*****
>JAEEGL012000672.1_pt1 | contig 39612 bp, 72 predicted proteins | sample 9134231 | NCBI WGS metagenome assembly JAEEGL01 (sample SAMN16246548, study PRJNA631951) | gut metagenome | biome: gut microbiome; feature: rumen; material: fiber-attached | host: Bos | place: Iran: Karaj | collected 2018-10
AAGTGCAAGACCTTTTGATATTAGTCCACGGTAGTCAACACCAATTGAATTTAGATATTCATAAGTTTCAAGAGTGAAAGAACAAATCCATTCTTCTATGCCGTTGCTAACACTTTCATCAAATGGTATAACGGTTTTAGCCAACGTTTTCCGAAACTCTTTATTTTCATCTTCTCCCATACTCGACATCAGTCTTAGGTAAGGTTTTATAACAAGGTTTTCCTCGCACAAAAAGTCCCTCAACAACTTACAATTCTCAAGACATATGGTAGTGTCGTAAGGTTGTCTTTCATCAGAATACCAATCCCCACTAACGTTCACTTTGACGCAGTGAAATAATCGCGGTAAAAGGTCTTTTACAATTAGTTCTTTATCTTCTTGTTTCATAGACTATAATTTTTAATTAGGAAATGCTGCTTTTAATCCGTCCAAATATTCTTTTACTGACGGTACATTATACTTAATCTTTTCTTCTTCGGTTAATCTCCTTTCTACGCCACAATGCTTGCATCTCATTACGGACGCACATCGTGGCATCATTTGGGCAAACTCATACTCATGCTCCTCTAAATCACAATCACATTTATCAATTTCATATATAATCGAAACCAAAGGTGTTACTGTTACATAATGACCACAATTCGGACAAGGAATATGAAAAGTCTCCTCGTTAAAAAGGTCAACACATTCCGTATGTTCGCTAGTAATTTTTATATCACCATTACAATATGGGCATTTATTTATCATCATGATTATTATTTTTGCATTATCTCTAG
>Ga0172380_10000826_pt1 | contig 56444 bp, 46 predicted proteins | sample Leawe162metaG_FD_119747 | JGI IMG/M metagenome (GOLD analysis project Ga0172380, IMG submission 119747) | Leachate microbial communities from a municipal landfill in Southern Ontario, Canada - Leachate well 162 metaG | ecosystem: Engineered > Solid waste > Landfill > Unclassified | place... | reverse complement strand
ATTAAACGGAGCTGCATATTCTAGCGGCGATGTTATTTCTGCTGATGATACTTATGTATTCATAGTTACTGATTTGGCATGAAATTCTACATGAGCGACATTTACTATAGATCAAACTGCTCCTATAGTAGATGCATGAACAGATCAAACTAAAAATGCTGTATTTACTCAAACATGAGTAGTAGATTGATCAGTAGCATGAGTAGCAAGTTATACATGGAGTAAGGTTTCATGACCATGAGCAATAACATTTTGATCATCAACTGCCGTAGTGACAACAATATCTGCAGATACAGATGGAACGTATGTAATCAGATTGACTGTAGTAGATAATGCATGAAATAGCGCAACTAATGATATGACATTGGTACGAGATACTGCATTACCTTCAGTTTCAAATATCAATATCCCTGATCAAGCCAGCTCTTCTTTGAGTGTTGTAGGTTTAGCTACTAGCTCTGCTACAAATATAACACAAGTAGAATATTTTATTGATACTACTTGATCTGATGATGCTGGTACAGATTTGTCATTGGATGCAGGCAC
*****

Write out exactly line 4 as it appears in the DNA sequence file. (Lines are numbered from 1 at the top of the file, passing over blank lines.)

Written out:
ATTAAACGGAGCTGCATATTCTAGCGGCGATGTTATTTCTGCTGATGATACTTATGTATTCATAGTTACTGATTTGGCATGAAATTCTACATGAGCGACATTTACTATAGATCAAACTGCTCCTATAGTAGATGCATGAACAGATCAAACTAAAAATGCTGTATTTACTCAAACATGAGTAGTAGATTGATCAGTAGCATGAGTAGCAAGTTATACATGGAGTAAGGTTTCATGACCATGAGCAATAACATTTTGATCATCAACTGCCGTAGTGACAACAATATCTGCAGATACAGATGGAACGTATGTAATCAGATTGACTGTAGTAGATAATGCATGAAATAGCGCAACTAATGATATGACATTGGTACGAGATACTGCATTACCTTCAGTTTCAAATATCAATATCCCTGATCAAGCCAGCTCTTCTTTGAGTGTTGTAGGTTTAGCTACTAGCTCTGCTACAAATATAACACAAGTAGAATATTTTATTGATACTACTTGATCTGATGATGCTGGTACAGATTTGTCATTGGATGCAGGCAC